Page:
Polycystic Ovary Syndrome (PCOS)
Symptoms of PCOS include:
- Irregular or absent menstrual periods
- Weight gain (especially around the waist)
- Excess hair on the face and body
- Thinning scalp
- Skin tags
- Darkening skin
- Mood swings
- Poor sleep
The following quiz was created by the Center for Young Women’s Health to help you figure out if you might have PCOS. This quiz is designed as an educational tool and is not a substitute for medical advice by your health care provider.
What causes PCOS?
It was recently discovered that women with PCOS have a particular antibody in their blood, indicating that PCOS may be an autoimmune disease.
How is PCOS diagnosed?
How is PCOS treated?
Birth control medications such as an oral contraception pill or a hormonal intrauterine device are options that can help manage irregular periods associated with PCOS. You should discuss these options with your OB/GYN or women’s health care provider.
For women with PCOS, maintaining a healthy weight can be a constant struggle. PCOS makes it more difficult for the body to use the hormone insulin, which can cause insulin and sugar (glucose) to build up in the bloodstream. This build up is called insulin resistance and is often linked to obesity. Many women with PCOS tend to make too much insulin which is responsible for some of the weight issues associated with this disorder. Dietary changes, primarily limiting carbohydrates, can be helpful as well as monitoring blood sugar levels, and getting regular exercise. In addition, medication such as metformin and supplements, such as inositol, can improve insulin resistance in PCOS patients.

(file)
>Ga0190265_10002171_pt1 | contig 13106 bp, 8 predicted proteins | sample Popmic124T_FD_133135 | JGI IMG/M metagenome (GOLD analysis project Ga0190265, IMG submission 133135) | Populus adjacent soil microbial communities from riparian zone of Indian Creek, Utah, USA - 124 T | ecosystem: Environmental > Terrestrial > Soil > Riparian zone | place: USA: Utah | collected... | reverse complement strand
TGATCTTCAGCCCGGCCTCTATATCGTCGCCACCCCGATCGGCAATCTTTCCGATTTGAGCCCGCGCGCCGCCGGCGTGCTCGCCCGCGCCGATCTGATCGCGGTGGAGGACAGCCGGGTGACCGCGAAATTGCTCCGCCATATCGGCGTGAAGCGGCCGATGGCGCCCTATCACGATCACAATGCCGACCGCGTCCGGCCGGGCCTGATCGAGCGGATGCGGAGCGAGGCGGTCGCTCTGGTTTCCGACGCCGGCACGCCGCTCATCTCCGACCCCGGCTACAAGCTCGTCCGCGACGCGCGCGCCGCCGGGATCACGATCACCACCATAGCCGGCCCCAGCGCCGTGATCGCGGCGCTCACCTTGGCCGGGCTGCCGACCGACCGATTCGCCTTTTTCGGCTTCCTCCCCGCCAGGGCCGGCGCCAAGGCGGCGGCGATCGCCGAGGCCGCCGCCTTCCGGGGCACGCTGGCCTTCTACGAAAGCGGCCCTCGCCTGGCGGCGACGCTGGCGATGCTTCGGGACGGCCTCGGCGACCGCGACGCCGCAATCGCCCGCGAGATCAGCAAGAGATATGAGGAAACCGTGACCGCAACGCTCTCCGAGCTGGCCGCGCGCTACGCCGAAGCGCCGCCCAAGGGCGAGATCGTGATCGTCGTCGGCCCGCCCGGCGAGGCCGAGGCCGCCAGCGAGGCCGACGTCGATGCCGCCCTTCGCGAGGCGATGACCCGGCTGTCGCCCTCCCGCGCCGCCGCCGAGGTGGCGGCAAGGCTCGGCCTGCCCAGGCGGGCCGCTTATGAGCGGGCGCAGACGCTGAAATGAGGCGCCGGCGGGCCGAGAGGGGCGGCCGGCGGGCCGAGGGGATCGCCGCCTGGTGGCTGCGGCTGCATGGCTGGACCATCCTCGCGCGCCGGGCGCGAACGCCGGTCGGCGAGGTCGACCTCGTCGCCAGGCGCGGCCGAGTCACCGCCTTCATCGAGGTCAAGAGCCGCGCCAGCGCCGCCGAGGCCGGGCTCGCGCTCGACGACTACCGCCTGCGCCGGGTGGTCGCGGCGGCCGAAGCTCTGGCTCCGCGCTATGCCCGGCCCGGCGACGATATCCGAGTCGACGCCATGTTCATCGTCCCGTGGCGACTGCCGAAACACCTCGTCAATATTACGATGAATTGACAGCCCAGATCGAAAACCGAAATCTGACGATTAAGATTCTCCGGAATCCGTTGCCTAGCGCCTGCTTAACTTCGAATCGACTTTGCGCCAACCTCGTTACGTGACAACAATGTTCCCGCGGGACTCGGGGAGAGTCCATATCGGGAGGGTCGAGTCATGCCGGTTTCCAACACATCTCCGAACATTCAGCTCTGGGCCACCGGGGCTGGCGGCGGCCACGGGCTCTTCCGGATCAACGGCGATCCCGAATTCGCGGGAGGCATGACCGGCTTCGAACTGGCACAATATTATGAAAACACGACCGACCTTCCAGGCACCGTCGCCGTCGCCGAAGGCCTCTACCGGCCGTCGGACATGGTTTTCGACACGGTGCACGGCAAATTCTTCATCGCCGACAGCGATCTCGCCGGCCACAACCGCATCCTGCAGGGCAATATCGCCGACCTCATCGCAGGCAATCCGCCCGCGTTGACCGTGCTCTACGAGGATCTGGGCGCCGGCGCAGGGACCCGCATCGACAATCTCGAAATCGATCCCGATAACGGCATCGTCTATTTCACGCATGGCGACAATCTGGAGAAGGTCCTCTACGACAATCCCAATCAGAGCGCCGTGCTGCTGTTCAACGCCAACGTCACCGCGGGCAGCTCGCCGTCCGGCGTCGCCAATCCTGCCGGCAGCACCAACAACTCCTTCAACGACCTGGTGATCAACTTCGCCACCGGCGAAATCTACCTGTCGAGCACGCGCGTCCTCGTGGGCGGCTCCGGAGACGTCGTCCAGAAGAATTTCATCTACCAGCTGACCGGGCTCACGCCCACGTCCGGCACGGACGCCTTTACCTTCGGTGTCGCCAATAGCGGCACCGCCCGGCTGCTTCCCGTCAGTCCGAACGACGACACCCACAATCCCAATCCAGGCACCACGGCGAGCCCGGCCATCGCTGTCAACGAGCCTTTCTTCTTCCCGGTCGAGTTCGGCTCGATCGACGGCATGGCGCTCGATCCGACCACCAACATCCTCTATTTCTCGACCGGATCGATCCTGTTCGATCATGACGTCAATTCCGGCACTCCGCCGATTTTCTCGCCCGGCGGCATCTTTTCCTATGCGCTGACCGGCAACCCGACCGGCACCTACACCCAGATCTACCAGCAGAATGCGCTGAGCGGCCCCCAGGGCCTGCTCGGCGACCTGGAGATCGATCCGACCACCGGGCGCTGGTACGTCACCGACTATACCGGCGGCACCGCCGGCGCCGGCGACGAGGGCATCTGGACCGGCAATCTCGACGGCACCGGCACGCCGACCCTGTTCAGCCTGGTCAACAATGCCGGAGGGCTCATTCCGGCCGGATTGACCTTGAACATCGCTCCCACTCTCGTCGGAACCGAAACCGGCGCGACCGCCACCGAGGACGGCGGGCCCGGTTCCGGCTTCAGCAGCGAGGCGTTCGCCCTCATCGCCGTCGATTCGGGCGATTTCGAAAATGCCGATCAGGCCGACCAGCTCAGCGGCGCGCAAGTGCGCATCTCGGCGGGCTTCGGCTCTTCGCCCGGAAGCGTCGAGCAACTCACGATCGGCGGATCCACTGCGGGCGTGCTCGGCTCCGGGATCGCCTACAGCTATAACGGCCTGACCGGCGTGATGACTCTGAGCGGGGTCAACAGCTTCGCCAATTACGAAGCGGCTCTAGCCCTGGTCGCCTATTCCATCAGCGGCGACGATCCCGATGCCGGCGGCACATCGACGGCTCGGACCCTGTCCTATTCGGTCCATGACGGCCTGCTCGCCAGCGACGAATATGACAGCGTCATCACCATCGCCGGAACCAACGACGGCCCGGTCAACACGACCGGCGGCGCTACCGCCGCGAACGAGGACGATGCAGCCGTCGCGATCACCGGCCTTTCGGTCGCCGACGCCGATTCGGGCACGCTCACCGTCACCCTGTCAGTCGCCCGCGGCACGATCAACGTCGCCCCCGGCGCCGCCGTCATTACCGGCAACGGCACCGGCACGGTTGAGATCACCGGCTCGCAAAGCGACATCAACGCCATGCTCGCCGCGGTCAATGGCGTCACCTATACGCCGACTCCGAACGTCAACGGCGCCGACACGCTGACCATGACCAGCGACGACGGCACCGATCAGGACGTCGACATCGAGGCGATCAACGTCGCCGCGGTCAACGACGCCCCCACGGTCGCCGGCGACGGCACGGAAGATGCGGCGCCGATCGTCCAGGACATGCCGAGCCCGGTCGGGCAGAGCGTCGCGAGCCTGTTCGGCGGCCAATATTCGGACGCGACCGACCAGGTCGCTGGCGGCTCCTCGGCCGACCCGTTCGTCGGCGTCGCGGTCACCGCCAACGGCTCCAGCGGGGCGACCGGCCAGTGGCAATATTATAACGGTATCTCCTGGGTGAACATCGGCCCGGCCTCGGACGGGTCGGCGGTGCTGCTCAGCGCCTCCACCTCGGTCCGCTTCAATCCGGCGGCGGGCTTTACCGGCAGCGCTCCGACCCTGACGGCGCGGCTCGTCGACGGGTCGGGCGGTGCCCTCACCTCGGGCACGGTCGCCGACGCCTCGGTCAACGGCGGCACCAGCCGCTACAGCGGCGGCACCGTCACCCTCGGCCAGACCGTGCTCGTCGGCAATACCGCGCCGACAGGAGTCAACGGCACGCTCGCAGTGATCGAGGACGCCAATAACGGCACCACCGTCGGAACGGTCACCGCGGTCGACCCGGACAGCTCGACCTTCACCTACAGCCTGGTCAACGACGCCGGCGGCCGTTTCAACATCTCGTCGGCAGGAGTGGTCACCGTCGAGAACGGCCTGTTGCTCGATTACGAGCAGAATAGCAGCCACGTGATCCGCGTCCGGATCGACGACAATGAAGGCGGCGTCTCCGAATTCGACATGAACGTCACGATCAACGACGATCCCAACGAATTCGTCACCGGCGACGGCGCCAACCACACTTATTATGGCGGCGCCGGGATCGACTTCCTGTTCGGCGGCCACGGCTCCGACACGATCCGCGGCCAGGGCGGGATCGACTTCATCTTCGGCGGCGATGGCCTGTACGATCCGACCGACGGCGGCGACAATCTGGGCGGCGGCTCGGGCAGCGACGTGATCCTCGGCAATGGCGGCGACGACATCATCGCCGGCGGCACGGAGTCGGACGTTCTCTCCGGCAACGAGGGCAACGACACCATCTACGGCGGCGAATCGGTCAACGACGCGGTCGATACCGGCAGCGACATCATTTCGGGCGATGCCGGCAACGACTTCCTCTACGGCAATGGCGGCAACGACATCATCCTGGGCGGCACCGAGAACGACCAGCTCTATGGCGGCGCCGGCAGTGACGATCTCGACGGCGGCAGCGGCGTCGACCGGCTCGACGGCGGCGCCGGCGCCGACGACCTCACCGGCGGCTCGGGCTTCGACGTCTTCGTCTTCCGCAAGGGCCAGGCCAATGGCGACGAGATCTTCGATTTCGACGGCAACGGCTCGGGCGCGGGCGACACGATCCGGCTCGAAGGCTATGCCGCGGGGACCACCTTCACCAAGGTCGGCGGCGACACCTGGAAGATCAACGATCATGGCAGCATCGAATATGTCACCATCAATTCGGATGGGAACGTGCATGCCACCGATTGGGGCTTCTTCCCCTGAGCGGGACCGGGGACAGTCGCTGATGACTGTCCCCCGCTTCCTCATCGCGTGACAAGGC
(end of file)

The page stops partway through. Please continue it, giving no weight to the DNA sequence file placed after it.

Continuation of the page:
4 Things to Know About Taking Inositol for PCOS
Metformin and B12
Metformin: How it works, and what you need to know if you have PCOS
Ortho Molecular: N-Acetyl Cysteine
Drug Combination Promotes Weight Loss in Polycystic Ovary Syndrome
6 Ways NAC Supports Your Health With PCOS
More Magnesium, More Benefit in Prediabetes?
Treating Depression and Anxiety
In recent years, the complex relationship between PCOS and psychosocial issues has come to the forefront, with a prominent link found between specific features of PCOS and mental well-being. The scientific literature now shows clearly that anxiety levels, psychological distress, depressive feelings, and social fears are much higher in the women with PCOS. In one study of 300 women, nearly 30% had anxiety, and quality of life was lowest in those with a combination of stress and depression. The reasons for the increased risk of depression and anxiety in women with PCOS, as well as for PCOS women to develop psychiatric disorders, are still unclear, but we do know that stress is linked to overall health and well-being.
PCOS, Infertility, and Pregnancy
- Diabetes during pregnancy
- Pregnancy-induced high blood pressure (preeclampsia)
- Premature delivery
- Endometrial cancer
- Children with mental health and neurodevelopmental issues, including autism
Please remember this information is intended for educational purposes only and should not substitute medical advice from a healthcare provider.